Official websites use .gov
A .gov website belongs to an official government organization in the United States.

Secure .gov websites use HTTPS
A lock ( ) or https:// means you’ve safely connected to the .gov website. Share sensitive information only on official, secure websites.

Evaluation of the Tropical Storm Track Across the Intra-Americas Sea in IPCC AR5 Models and the Mechanisms of Change in a Warmer Climate

The Intra-Americas Sea (IAS) includes the Gulf of Mexico, Caribbean Sea and tropical northeast Pacific Ocean, the latter of which is the most prolific hurricane formation region in the world per square meter. Heavy rains arrive over the IAS during boreal summer, when the Inter- Tropical Convergence Zone (ITCZ), or axis of the tropical storm track, migrates north off the equator and SSTs warm throughout the region. Localized moisture convergence over land areas within the IAS is important for hydropower, agriculture and fresh water supplies. IAS moisture transport into northern Mexico and Southwest U.S. is also important for agriculture and populations in these regions.

Several studies point out the critical role that orography plays in present day mid-latitude and tropical storm tracks. Recent work also suggests that the Caribbean low-level jet (CLLJ) influences storm track activity within the IAS. Studies of tropical storm tracks within the projected warmer conditions of the 21st century find reduced storm track activity in the tropical Atlantic and a shift of the tropical northeast Pacific storm track southward. The intensity of tropical storms overall appears to remain unchanged in studies that have accounted for a mean shift in the tropical mean sea surface pressure due to warmer temperatures. However, predicting storm intensity changes remains a difficult task, as this parameter is more dependent on model resolution than storm frequency.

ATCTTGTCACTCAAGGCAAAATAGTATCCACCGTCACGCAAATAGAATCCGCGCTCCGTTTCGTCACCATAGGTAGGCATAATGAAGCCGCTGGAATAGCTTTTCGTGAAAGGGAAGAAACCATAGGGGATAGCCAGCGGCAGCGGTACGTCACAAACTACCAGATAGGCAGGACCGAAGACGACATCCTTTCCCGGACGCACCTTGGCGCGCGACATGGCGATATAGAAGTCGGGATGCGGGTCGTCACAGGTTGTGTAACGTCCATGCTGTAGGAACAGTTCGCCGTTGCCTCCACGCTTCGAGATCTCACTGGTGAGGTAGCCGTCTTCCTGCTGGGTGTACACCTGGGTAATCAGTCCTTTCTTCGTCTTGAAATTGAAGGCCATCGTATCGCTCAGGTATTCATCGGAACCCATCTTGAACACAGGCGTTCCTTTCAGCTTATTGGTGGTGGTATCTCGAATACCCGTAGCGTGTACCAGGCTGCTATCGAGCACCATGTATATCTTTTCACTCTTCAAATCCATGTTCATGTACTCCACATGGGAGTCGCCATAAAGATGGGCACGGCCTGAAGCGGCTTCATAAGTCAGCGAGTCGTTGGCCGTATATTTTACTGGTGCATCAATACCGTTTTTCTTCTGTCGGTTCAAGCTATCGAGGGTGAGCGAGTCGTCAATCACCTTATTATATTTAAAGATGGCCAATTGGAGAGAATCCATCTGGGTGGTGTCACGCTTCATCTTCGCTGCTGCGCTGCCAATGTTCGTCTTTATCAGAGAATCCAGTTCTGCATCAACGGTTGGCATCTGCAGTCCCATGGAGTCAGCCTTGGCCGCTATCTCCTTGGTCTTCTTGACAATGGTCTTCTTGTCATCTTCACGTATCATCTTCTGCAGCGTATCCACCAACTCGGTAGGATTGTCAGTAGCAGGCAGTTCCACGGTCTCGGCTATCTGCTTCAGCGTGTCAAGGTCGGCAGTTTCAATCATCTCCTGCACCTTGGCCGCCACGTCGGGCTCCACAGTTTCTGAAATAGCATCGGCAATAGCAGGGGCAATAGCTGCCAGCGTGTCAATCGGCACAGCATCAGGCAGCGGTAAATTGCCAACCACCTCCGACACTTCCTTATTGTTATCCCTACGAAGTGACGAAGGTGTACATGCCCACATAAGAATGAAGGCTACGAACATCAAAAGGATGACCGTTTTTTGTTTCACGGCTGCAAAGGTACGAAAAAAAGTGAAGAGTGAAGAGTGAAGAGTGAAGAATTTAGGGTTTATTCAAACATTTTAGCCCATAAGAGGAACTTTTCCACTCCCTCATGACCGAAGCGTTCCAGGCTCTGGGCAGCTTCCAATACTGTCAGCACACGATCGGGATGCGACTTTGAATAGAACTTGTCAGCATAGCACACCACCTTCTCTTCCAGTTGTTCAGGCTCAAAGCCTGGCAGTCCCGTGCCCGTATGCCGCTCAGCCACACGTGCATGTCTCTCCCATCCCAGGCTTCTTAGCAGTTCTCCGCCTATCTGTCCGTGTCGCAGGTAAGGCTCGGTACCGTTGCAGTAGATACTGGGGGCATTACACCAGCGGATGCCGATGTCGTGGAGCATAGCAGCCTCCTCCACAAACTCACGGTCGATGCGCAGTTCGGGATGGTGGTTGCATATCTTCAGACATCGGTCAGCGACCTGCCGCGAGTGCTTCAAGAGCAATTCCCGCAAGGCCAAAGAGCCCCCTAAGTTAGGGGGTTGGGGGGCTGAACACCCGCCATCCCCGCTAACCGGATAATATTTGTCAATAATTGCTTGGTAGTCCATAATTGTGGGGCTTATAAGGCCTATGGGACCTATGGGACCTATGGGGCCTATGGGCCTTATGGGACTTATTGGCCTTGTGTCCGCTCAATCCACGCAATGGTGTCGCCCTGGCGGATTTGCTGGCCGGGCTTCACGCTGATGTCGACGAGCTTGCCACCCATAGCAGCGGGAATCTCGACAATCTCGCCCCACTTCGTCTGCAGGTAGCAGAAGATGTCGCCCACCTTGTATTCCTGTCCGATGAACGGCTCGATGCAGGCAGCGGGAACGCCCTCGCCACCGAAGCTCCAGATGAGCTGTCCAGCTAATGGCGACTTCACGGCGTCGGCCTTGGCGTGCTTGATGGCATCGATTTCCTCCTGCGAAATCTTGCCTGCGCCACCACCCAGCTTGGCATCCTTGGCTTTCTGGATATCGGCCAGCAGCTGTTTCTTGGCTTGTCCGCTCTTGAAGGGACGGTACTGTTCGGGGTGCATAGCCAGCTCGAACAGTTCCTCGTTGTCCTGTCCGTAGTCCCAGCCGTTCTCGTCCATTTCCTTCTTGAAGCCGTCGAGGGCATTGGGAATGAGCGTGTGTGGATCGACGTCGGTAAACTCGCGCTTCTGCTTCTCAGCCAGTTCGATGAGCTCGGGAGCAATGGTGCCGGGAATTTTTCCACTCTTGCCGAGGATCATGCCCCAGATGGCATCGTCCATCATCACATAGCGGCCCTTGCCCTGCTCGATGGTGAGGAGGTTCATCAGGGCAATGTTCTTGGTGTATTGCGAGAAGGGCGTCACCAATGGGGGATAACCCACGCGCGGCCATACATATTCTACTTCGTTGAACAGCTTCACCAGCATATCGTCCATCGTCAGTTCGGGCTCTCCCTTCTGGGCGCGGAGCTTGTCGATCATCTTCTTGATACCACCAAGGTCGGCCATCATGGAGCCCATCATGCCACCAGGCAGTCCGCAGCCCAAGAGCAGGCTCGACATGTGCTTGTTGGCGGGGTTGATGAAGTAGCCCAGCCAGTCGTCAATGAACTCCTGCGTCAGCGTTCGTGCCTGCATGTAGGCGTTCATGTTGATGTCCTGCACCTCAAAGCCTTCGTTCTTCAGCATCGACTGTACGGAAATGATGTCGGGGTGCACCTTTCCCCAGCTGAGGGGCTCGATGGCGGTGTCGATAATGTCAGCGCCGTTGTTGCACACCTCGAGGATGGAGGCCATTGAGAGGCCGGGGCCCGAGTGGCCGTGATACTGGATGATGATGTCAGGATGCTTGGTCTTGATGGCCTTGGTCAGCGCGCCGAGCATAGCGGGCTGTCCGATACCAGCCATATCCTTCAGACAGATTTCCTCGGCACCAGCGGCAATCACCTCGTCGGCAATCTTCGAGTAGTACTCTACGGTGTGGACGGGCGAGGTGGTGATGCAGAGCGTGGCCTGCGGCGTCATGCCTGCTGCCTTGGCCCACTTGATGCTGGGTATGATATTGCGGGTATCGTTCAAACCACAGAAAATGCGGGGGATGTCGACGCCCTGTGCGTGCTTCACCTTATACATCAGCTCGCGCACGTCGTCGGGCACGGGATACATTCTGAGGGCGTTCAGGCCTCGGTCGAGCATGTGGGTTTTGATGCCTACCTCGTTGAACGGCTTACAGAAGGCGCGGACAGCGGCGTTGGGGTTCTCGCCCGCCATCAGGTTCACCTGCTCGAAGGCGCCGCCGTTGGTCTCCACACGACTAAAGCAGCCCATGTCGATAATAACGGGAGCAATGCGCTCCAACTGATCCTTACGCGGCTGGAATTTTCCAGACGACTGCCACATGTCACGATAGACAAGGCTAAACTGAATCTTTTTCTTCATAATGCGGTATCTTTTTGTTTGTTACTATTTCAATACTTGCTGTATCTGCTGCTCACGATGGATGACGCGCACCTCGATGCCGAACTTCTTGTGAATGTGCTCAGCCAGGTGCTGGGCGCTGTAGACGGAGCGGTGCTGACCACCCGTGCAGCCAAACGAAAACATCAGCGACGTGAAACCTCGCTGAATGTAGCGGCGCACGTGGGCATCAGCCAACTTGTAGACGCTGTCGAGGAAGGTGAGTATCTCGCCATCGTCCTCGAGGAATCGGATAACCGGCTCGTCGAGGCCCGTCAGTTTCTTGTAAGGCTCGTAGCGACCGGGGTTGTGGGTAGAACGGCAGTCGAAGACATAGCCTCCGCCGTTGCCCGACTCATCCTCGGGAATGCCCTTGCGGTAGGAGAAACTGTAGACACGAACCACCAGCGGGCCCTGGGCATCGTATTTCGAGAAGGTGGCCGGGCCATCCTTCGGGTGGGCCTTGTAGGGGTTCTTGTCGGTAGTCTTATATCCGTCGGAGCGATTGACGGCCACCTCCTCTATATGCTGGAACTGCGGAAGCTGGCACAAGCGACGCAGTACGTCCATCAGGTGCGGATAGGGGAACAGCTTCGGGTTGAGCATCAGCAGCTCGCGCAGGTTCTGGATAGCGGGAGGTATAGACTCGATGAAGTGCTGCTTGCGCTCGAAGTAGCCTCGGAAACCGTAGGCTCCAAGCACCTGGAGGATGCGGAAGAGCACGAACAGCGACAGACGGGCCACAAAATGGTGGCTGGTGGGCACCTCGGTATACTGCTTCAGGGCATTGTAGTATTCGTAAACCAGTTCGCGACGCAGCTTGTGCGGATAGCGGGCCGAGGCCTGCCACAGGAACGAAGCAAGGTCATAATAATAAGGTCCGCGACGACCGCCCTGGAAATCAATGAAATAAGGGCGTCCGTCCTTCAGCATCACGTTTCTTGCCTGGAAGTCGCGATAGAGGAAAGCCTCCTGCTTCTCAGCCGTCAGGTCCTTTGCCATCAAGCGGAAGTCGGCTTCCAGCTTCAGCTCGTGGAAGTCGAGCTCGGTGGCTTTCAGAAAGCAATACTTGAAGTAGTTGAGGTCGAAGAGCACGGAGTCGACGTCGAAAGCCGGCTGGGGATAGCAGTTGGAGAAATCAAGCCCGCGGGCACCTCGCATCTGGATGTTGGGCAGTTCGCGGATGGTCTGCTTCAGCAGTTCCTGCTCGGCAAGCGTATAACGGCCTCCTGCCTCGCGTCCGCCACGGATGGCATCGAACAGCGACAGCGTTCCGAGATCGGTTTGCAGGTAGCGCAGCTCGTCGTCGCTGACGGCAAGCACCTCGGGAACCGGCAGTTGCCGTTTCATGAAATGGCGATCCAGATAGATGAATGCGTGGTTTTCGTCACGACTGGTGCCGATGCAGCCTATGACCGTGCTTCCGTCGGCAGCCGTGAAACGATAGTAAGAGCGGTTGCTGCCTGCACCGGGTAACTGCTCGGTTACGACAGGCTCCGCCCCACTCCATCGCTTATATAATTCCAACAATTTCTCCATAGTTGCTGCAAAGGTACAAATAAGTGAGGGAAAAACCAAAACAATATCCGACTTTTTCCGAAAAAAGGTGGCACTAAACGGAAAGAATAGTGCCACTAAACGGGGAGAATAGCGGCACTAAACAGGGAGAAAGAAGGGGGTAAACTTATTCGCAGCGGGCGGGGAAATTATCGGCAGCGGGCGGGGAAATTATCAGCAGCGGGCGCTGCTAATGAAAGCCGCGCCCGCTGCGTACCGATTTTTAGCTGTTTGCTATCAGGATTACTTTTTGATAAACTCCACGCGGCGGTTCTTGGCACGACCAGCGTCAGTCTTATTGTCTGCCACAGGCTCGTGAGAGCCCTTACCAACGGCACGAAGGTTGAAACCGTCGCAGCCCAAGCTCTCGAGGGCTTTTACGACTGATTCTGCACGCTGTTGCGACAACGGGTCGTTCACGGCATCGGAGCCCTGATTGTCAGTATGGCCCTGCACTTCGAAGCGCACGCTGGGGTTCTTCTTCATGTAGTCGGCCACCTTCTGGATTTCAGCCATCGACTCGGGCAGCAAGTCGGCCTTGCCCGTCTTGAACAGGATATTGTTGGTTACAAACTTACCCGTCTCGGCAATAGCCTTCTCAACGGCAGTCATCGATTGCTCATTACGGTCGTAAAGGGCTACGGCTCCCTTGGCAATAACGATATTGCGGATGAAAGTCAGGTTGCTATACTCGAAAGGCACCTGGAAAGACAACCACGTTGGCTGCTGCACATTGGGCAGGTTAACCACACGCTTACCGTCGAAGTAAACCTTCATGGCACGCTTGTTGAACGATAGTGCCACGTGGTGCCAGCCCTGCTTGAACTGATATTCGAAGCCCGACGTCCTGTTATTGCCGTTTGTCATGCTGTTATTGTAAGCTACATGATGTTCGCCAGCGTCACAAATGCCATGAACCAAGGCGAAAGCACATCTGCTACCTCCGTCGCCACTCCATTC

The following questions are raised by these studies: i) Will the roles of orography and the CLLJ change if the storm track in the tropical eastern Pacific shifts southward in the 21st century? ii) How would such a change affect intensity of storms in the tropical eastern Pacific? iii) How would changes in the position of the tropical eastern Pacific storm track affect the precipitation over land areas of the IAS and NAM regions?

This study proposes to investigate these questions through the following set of analyses:

-Obtain 20th century tropical storm track statistics using state-of-the-art reanalyses.

-Assess tropical storm track statistics of all AR5 model 20th century scenario data available at greater than daily resolution against the reanalyses’ statistics.

-Use high-resolution regional model simulations to assess physical mechanisms associated with several real cases of developing and non-developing tropical depressions within the IAS using the reanalyses as boundary forcing for these simulations.

-Force the regional model for actual cases of 21st century storms/waves from AR5 models that produce realistic track statistics for the 20th century and compare mechanisms of storm initiation and intensification with the cases from step 3. 

This project will make use of a numerical technique in which actual features of the tropical storm track (easterly waves and mature storms) in the AR5 models will be simulated using a high-resolution regional model, rather than using idealized simulations of a mature tropical storm forced with the general conditions of a warmer climate. This approach permits changes in genesis mechanisms to be evaluated.

Scroll to Top